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RealTime IT News

AMD-ATI 'Fusion' Full Speed Ahead

AMD's $5.4 billion acquisition of graphics chipmaker ATI became official today, and it didn't take long for the Sunnyvale, Calif.-based company to go on the offensive with its product plans.

In a briefing with internetnews.com, AMD  expressed confidence its plans to integrate ATI's technology with its CPU line, a project it calls Fusion, will be a key development for the industry, consumers and corporate computing.

The potential advantages include power savings and lower-cost PCs.

Marty Seyer, senior vice president of AMD's Commercial Business Unit, said the plan is to produce first silicon of the integrated CPU with graphics by late 2008, with products available for shipping in 2009.

"We've proven we know how to integrate technologies and not be disruptive," said Seyer. "We extended the x86 when our competitor said it couldn't be done."

Analysts agree there is a benefit to AMD's plans for integrating graphics, rather than have them on a separate board.

"It's inevitable, there's no question of the value, particularly on the desktop and mobile side," said Mike Feibus, a semiconductor analyst who heads TechKnowledge Strategies. "I have no doubt Intel will go down the same path, it's just a question of timing."

Intel  confirmed its plans to do just that.

"We haven't given a timeframe yet, but we've stated our intention to integrate graphics, we have that capability," said George Alfs, a spokesman for the chip giant. "Intel is the number one provider of graphics solutions in the market and we know graphics."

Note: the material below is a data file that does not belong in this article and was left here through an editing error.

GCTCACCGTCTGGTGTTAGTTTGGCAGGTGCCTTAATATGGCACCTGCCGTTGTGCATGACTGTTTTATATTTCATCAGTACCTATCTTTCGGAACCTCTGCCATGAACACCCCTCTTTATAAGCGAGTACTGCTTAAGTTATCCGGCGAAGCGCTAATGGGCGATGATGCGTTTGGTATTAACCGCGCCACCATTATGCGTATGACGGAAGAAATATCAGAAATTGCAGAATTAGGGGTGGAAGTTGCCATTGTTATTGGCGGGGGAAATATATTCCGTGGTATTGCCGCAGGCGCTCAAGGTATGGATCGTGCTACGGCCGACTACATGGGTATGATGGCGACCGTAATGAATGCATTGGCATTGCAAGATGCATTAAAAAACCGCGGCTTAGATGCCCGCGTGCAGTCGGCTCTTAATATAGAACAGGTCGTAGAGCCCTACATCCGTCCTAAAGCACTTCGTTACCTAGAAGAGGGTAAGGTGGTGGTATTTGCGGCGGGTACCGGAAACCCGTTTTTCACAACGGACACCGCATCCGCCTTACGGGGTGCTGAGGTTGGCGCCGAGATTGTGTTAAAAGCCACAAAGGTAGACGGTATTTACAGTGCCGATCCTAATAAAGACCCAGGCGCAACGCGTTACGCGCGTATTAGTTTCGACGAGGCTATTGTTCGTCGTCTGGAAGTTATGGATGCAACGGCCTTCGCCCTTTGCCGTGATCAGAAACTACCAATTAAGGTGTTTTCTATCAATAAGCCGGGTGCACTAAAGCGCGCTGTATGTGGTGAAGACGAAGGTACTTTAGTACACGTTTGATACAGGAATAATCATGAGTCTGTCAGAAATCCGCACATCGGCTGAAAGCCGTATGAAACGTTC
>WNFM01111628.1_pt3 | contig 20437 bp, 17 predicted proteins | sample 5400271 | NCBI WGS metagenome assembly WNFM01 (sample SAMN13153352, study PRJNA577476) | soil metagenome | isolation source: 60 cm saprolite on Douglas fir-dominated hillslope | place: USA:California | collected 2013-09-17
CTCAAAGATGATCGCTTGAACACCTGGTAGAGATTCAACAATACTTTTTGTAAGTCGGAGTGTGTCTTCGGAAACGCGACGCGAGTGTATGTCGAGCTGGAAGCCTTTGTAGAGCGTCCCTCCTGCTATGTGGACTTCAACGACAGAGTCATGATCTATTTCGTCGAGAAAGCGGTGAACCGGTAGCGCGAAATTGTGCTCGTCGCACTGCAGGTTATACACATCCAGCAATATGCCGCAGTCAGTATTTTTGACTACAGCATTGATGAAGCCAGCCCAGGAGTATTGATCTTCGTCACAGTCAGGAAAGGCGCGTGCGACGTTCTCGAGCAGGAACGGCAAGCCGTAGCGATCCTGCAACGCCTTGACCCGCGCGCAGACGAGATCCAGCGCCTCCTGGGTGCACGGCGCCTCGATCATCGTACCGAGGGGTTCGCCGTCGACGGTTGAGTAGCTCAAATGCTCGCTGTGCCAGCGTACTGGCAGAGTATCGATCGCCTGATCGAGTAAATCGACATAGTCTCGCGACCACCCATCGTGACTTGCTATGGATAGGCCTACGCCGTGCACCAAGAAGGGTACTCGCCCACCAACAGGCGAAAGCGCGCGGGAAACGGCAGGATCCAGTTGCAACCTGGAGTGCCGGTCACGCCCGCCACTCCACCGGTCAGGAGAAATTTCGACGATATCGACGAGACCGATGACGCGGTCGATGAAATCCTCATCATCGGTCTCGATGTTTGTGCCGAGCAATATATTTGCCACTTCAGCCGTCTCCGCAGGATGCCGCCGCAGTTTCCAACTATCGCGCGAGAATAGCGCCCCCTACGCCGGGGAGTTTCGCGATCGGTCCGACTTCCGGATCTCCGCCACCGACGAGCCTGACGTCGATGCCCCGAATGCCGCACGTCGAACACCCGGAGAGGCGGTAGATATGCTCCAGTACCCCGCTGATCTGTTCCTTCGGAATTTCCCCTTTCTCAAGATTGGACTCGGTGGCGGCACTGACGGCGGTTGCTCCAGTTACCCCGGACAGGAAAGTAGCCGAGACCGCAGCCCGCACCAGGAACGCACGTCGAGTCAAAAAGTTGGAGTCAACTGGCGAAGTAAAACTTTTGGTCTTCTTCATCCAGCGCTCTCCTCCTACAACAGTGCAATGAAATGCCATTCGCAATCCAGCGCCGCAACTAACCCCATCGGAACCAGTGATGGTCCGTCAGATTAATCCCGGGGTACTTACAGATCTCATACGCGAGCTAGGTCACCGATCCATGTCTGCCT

Analyst Jon Peddie of Jon Peddie Research, said AMD has an advantage over Intel with its integrated memory controller. "Adding graphics isn't going to be trivial, but it'll be easier for AMD than Intel," said Peddie.

"Intel has to get rid of its frontside bus before it can think about integrating graphics, so we don't think they'll even announce anything like what AMD is doing until 2008. We think AMD has a two-year lead on this kind of configuration."

Ironically, while Fusion is about integration, AMD has been touting an initiative it calls Torrenza which is aimed at opening up its processor to third-party developers. But Seyer said Torrenza targets a different problem.

"We want to give the brand back to the OEMs [computer makers] and Torrenza lets them do that," said Seyer. Torrenza solutions will include special-purpose chips designed for such things as improved network and multimedia processing and even Java.

Seyer said AMD plans to push for fast adoption of Fusion in desktop, mobile and servers. "We think if you integrate the CPU and GPU it solves a lot of problems," said Seyer.

Microsoft endorsed the strategy in a statement released today.

"By driving innovation and integration in processing, especially in graphics, the new AMD has the potential to empower breakthrough computing experiences for users of Windows Vista, said Jim Allchin, Co-President of Microsoft's Platforms & Services Division. "We are excited by the potential benefits that this union can bring to enhance the Windows Vista experience."